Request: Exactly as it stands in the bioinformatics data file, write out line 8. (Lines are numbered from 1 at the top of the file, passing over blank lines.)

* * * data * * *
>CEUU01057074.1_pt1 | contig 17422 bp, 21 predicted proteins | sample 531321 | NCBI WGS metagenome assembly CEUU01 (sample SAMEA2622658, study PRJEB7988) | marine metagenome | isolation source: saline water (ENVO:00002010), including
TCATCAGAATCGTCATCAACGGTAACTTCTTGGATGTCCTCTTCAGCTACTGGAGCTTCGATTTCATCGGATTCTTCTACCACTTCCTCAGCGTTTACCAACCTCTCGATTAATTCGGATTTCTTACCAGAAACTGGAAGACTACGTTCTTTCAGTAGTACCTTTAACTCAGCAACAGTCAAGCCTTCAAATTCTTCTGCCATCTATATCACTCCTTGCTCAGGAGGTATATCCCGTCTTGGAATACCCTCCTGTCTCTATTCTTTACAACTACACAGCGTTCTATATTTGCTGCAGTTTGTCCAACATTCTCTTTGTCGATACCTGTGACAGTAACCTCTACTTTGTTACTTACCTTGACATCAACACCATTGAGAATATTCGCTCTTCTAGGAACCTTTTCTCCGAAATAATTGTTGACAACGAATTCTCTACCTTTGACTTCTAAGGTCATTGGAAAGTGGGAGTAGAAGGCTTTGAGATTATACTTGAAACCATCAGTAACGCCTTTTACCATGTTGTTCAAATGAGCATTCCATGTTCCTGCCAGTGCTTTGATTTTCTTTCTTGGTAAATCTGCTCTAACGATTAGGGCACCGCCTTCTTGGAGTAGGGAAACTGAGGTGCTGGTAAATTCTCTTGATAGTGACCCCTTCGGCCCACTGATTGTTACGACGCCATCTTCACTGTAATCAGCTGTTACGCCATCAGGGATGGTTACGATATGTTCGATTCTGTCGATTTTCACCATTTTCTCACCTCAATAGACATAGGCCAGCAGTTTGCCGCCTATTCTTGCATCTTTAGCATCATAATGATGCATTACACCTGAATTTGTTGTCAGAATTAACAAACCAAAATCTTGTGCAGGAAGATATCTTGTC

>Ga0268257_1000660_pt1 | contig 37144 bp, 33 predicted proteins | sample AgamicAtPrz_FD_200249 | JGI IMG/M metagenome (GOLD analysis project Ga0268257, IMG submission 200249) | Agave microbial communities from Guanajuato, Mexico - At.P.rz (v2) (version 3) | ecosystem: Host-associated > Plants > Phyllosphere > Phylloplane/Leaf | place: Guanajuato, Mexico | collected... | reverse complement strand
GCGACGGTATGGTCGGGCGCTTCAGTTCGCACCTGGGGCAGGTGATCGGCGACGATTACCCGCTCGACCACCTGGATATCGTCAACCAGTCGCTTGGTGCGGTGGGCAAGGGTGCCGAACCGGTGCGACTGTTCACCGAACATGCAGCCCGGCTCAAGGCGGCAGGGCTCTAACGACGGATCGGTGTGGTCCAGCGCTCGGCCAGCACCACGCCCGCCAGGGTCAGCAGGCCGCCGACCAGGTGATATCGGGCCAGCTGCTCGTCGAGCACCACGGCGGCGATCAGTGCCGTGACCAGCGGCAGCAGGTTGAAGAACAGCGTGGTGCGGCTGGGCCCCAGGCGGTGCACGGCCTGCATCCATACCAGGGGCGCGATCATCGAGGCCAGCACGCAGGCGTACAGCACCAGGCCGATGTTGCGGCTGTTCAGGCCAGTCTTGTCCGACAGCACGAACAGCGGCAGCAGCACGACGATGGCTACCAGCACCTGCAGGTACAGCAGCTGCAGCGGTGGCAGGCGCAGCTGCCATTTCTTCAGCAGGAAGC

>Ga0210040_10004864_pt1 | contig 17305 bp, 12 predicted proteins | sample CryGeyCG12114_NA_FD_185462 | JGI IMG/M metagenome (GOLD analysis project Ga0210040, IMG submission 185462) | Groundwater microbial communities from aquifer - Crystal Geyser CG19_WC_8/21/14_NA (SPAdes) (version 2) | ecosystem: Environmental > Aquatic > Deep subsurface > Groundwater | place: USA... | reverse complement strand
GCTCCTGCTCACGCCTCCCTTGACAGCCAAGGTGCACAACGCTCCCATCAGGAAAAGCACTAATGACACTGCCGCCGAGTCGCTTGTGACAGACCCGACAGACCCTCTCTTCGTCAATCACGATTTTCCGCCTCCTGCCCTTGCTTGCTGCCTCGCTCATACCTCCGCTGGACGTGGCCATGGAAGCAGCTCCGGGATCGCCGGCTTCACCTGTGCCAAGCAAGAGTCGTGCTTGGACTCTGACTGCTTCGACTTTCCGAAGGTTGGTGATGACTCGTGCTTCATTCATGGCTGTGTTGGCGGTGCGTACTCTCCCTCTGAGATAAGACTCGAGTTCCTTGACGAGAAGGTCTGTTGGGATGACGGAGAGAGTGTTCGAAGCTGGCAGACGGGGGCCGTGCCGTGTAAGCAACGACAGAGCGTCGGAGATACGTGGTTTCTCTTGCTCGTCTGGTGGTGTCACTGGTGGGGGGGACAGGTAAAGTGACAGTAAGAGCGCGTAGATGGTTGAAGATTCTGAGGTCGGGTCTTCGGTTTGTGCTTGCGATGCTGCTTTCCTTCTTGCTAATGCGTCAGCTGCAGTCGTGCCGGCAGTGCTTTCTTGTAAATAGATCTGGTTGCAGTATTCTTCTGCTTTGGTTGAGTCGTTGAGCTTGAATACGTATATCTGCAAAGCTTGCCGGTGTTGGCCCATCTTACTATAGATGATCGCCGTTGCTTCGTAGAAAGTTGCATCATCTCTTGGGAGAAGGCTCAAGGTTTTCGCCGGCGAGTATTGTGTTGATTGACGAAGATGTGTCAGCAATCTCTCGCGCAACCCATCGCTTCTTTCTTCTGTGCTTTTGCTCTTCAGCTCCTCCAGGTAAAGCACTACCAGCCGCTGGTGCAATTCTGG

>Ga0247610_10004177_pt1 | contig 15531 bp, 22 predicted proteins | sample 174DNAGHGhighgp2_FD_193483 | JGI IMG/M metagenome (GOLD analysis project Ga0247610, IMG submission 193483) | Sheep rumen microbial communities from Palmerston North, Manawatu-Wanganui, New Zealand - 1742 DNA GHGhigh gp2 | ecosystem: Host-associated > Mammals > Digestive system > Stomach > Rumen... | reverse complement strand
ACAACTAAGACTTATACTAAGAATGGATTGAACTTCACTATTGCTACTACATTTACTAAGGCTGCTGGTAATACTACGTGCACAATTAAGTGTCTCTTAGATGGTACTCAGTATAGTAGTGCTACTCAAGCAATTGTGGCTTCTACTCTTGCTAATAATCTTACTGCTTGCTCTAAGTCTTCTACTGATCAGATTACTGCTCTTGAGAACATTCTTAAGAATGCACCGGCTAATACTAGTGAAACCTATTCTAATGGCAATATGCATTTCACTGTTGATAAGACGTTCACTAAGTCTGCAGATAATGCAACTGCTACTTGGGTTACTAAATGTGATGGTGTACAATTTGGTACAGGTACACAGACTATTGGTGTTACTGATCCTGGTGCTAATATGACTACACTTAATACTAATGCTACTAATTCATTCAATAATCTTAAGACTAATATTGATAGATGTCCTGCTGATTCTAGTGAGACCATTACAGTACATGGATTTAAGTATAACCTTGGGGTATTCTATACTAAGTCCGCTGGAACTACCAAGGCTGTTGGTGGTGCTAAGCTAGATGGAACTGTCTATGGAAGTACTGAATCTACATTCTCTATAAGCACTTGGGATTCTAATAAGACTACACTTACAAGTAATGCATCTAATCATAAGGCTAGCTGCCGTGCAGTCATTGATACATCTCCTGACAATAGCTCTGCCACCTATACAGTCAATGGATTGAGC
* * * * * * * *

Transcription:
ACAACTAAGACTTATACTAAGAATGGATTGAACTTCACTATTGCTACTACATTTACTAAGGCTGCTGGTAATACTACGTGCACAATTAAGTGTCTCTTAGATGGTACTCAGTATAGTAGTGCTACTCAAGCAATTGTGGCTTCTACTCTTGCTAATAATCTTACTGCTTGCTCTAAGTCTTCTACTGATCAGATTACTGCTCTTGAGAACATTCTTAAGAATGCACCGGCTAATACTAGTGAAACCTATTCTAATGGCAATATGCATTTCACTGTTGATAAGACGTTCACTAAGTCTGCAGATAATGCAACTGCTACTTGGGTTACTAAATGTGATGGTGTACAATTTGGTACAGGTACACAGACTATTGGTGTTACTGATCCTGGTGCTAATATGACTACACTTAATACTAATGCTACTAATTCATTCAATAATCTTAAGACTAATATTGATAGATGTCCTGCTGATTCTAGTGAGACCATTACAGTACATGGATTTAAGTATAACCTTGGGGTATTCTATACTAAGTCCGCTGGAACTACCAAGGCTGTTGGTGGTGCTAAGCTAGATGGAACTGTCTATGGAAGTACTGAATCTACATTCTCTATAAGCACTTGGGATTCTAATAAGACTACACTTACAAGTAATGCATCTAATCATAAGGCTAGCTGCCGTGCAGTCATTGATACATCTCCTGACAATAGCTCTGCCACCTATACAGTCAATGGATTGAGC